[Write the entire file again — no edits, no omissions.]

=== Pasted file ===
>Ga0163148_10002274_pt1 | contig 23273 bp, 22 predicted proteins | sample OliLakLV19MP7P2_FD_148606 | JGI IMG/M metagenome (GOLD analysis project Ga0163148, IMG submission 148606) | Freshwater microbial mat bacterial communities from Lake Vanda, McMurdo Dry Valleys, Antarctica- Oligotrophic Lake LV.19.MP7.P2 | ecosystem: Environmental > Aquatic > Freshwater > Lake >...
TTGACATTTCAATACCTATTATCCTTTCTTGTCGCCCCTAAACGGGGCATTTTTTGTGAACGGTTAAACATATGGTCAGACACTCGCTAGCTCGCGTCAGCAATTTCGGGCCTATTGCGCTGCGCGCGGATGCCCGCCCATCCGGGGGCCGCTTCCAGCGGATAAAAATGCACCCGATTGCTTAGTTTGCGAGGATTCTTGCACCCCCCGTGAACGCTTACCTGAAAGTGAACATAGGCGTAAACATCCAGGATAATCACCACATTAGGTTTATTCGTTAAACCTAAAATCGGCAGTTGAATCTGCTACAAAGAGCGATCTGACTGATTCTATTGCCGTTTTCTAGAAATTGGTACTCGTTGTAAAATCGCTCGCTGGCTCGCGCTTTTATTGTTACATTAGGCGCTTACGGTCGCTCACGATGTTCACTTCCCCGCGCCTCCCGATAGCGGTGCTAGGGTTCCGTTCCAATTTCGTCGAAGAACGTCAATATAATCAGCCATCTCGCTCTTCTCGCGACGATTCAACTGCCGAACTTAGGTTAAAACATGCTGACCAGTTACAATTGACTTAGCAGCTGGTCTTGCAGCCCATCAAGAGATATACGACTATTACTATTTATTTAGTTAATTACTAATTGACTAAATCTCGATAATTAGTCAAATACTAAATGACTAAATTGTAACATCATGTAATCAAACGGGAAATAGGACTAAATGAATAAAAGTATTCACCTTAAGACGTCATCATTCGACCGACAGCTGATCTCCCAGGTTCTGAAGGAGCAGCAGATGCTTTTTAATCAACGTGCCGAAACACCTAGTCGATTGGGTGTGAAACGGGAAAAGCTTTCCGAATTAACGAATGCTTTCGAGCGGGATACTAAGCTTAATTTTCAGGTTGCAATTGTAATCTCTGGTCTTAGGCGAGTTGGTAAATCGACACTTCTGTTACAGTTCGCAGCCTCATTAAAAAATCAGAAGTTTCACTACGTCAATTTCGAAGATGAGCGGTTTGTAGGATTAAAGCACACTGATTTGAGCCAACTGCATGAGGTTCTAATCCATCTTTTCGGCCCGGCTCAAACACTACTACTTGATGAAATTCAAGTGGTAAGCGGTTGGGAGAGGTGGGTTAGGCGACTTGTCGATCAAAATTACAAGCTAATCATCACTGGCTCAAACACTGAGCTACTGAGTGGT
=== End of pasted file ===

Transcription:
>Ga0163148_10002274_pt1 | contig 23273 bp, 22 predicted proteins | sample OliLakLV19MP7P2_FD_148606 | JGI IMG/M metagenome (GOLD analysis project Ga0163148, IMG submission 148606) | Freshwater microbial mat bacterial communities from Lake Vanda, McMurdo Dry Valleys, Antarctica- Oligotrophic Lake LV.19.MP7.P2 | ecosystem: Environmental > Aquatic > Freshwater > Lake >...
TTGACATTTCAATACCTATTATCCTTTCTTGTCGCCCCTAAACGGGGCATTTTTTGTGAACGGTTAAACATATGGTCAGACACTCGCTAGCTCGCGTCAGCAATTTCGGGCCTATTGCGCTGCGCGCGGATGCCCGCCCATCCGGGGGCCGCTTCCAGCGGATAAAAATGCACCCGATTGCTTAGTTTGCGAGGATTCTTGCACCCCCCGTGAACGCTTACCTGAAAGTGAACATAGGCGTAAACATCCAGGATAATCACCACATTAGGTTTATTCGTTAAACCTAAAATCGGCAGTTGAATCTGCTACAAAGAGCGATCTGACTGATTCTATTGCCGTTTTCTAGAAATTGGTACTCGTTGTAAAATCGCTCGCTGGCTCGCGCTTTTATTGTTACATTAGGCGCTTACGGTCGCTCACGATGTTCACTTCCCCGCGCCTCCCGATAGCGGTGCTAGGGTTCCGTTCCAATTTCGTCGAAGAACGTCAATATAATCAGCCATCTCGCTCTTCTCGCGACGATTCAACTGCCGAACTTAGGTTAAAACATGCTGACCAGTTACAATTGACTTAGCAGCTGGTCTTGCAGCCCATCAAGAGATATACGACTATTACTATTTATTTAGTTAATTACTAATTGACTAAATCTCGATAATTAGTCAAATACTAAATGACTAAATTGTAACATCATGTAATCAAACGGGAAATAGGACTAAATGAATAAAAGTATTCACCTTAAGACGTCATCATTCGACCGACAGCTGATCTCCCAGGTTCTGAAGGAGCAGCAGATGCTTTTTAATCAACGTGCCGAAACACCTAGTCGATTGGGTGTGAAACGGGAAAAGCTTTCCGAATTAACGAATGCTTTCGAGCGGGATACTAAGCTTAATTTTCAGGTTGCAATTGTAATCTCTGGTCTTAGGCGAGTTGGTAAATCGACACTTCTGTTACAGTTCGCAGCCTCATTAAAAAATCAGAAGTTTCACTACGTCAATTTCGAAGATGAGCGGTTTGTAGGATTAAAGCACACTGATTTGAGCCAACTGCATGAGGTTCTAATCCATCTTTTCGGCCCGGCTCAAACACTACTACTTGATGAAATTCAAGTGGTAAGCGGTTGGGAGAGGTGGGTTAGGCGACTTGTCGATCAAAATTACAAGCTAATCATCACTGGCTCAAACACTGAGCTACTGAGTGGT